February 11, 2011

My high school European History teacher joked that the Holy Roman Empire wasn’t holy, Roman, or an Empire.  Similarly, Kevin Macdonald’s The Eagle is a dramatic Roman action flick than isn’t particularly dramatic, Roman, or action-packed.  Everywhere The Eagle could make its mark, it comes up short.  The relationship between the main characters is underdeveloped, there’s very little sense of consistency or setting, and the action is poorly-shot and awkwardly-bloodless.  Despite the presence of actor Jamie Bell and the usually reliable Macdonald at the helm, The Eagle never manages to take flight.

Like last year’s Centurion, The Eagle uses the mysterious disappearance of Rome’s Ninth Legion as the basis for its story.  In this telling, the protagonist is Marcus Aquila (Channing Tatum), a young commander whose father was the leader of the disgraced 9th.  Since the Ninth Legion lost its standard, a golden Eagle, Aquila’s name has fallen into disrepute (although apparently not so low that he can’t get his own command).  Marcus’ wishes to reclaim his family’s honor and while he valiantly defends his outpost and rescues his men from the savage natives of Northern Britain, he’s injured and given an honorable discharge.  Still not satisfied, he chooses to head into enemy territory to find the Eagle with bitter-yet-loyal slave Esca (Bell) as his only companion and guide.

The relationship between Marcus and Esca should be the beating heart of The Eagle but it barely manages a pulse.  There are plenty of scenes and shots of the two wandering the countryside, but the film doesn’t want to take the time and build their friendship.  The movie shows them as unsentimental partners and then jumps right to painful betrayal before revealing brotherly love.  It does nothing in between to earn this transformation.  Marcus doesn’t pause to understand Esca’s hatred for him and Esca doesn’t seem interested in Marcus’ quest to redeem the Aquila name.  While I usually find Tatum a dull on-screen presence, it’s tough to fault him for his work in The Eagle because there character on the page is never more than “Must redeem honor.”  Granted, an actor with more charisma could have done slightly more with the role (as Bell does with Esca), but Macdonald prefers that his main characters walk around silently than actually have a conversation.

Sadly, Macdonald’s entire approach seems scattershot and disinterested.  While I’ve enjoyed his previously films State of Play and Touching the Void, with The Eagle, he barely seems to have a grasp on the material.  I don’t expect a historically-accurate movie and for all of the characters to speak Latin.  But usually, when a film is set during ancient Rome or Greece, characters tend to talk with a proper British accent to let you know that it’s a different time period.  That seems to be Channing’s approach when he first walks onto his base at the beginning of the movie.  Then he’s greeted by a soldier (Denis O’Hare) who speaks in perfect American.  When O’Hare talks, you can almost see the coffee he has waiting for him off screen.  This lack of care expands to the point where you wonder if Macdonald was even paying attention.  At one point in the film, we learn about the “Seal People” of the North, and while that’s obviously their tribe name, it’s hard not to giggle and think that they neighbor the Crab People, who, according to South Park, taste like crab, but talk like people.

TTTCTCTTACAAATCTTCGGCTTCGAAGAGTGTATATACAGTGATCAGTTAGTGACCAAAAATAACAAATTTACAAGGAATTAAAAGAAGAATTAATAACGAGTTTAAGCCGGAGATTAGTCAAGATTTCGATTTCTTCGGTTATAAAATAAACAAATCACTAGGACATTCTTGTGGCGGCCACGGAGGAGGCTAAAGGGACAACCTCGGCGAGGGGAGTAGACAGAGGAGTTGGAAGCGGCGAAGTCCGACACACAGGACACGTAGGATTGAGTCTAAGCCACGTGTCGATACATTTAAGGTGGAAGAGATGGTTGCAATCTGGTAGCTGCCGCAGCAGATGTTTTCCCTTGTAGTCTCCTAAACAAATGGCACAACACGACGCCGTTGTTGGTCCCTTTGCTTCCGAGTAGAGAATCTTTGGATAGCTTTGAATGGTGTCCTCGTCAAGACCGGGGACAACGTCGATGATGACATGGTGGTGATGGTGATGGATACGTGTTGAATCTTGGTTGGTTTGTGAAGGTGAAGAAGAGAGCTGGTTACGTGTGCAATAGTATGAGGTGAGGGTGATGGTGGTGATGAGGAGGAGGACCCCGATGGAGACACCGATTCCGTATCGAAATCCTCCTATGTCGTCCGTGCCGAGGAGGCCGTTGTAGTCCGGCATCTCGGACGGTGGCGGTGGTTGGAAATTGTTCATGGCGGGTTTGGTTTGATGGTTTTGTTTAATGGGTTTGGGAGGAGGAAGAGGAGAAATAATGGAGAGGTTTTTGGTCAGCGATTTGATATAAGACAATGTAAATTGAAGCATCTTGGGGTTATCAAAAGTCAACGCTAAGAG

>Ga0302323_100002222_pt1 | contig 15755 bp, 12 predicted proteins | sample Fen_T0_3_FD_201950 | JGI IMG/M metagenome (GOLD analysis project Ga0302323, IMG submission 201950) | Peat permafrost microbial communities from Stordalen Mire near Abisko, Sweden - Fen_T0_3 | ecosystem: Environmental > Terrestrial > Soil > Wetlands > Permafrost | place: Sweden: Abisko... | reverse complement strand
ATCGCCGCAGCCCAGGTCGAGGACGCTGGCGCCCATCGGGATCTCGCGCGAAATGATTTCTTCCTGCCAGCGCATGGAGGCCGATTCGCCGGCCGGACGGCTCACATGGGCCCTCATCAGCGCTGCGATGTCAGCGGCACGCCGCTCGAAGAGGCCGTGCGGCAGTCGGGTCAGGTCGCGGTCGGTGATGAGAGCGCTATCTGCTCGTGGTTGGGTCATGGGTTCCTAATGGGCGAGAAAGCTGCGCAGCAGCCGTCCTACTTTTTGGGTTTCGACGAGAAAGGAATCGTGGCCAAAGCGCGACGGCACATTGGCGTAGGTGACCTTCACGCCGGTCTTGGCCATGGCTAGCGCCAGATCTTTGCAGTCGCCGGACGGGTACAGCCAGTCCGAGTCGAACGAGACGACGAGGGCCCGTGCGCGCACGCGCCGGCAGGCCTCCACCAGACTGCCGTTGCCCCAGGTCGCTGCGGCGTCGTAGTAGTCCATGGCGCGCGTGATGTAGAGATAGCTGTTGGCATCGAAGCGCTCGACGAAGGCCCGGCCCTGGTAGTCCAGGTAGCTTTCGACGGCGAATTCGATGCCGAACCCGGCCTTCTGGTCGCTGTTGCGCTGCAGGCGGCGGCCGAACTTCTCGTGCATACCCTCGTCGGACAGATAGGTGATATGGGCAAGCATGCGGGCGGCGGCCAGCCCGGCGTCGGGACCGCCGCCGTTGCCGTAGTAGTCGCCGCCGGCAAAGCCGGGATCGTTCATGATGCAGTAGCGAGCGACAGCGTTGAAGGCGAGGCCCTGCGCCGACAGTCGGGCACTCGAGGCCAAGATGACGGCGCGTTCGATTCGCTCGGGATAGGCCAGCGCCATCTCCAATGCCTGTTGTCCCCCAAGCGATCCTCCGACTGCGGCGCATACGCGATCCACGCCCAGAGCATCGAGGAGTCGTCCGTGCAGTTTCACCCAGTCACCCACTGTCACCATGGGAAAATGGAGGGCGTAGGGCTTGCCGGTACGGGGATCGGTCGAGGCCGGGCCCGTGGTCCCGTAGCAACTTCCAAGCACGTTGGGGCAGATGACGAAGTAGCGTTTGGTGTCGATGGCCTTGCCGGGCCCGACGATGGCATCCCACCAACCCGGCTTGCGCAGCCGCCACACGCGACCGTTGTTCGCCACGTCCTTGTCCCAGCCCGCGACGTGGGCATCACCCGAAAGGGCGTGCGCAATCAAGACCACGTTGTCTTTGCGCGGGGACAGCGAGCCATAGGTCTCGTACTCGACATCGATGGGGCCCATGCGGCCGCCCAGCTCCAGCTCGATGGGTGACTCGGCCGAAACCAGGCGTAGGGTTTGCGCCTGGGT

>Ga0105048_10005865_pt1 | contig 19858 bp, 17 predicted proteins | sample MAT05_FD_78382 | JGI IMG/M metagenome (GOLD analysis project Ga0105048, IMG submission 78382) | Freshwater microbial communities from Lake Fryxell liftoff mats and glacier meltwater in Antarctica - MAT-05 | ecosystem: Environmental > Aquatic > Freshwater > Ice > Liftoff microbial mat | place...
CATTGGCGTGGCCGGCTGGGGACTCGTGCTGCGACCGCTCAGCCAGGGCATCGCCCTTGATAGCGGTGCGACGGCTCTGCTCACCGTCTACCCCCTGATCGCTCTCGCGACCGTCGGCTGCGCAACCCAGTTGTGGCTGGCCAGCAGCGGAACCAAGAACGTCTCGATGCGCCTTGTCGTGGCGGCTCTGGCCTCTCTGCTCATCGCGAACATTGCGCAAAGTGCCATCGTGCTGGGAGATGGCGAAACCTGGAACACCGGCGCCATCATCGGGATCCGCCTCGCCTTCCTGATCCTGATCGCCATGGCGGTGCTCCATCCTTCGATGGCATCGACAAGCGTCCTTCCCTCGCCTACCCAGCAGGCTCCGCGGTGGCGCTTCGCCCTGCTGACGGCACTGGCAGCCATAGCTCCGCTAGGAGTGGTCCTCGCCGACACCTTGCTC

Even the action scenes are haphazard.  It’s odd that Macdonald avoids the tense, drama-packed dialogue scenes he pulled off so well in State of Play and The Last King of Scotland, but feels the need to throw us into crappy fight scenes.  If you ever need a primer on how not to shoot swordfights, then take some time with The Eagle.  Throwing the camera off the tripod and slightly speeding up the visuals does not an exciting action scene make.  Every swordfight feels stiff and slow and if the sound was louder, you could probably hear the actors quietly counting out their combinations.  Also, if you’ve seen Centurion, then The Eagle will feel rather soft by comparison.  Not every Roman action film needs to be as gory as Centurion, but it does call attention to the fact that a majority of the cuts seem designed to avoid the brutal violence.  In a more engaging picture, that technique can help to capture the viewer’s imagination and let them envision what horrors are happening off-screen.  But in The Eagle, it’s simply a reminder that “Oh, so that’s how they’re getting a PG-13.”

The only thing that’s epic about The Eagle is that it feels like an epic game of Capture the Flag because the story never feels larger or more meaningful than a children’s game.  The entire goal is to get The Eagle of the Ninth (the film’s original title) and return home.  Any drama, historical verisimilitude, or exciting action is left by the wayside in favor of trudging through the wilderness, ignoring the setting, and inept fight scenes.

Rating: D


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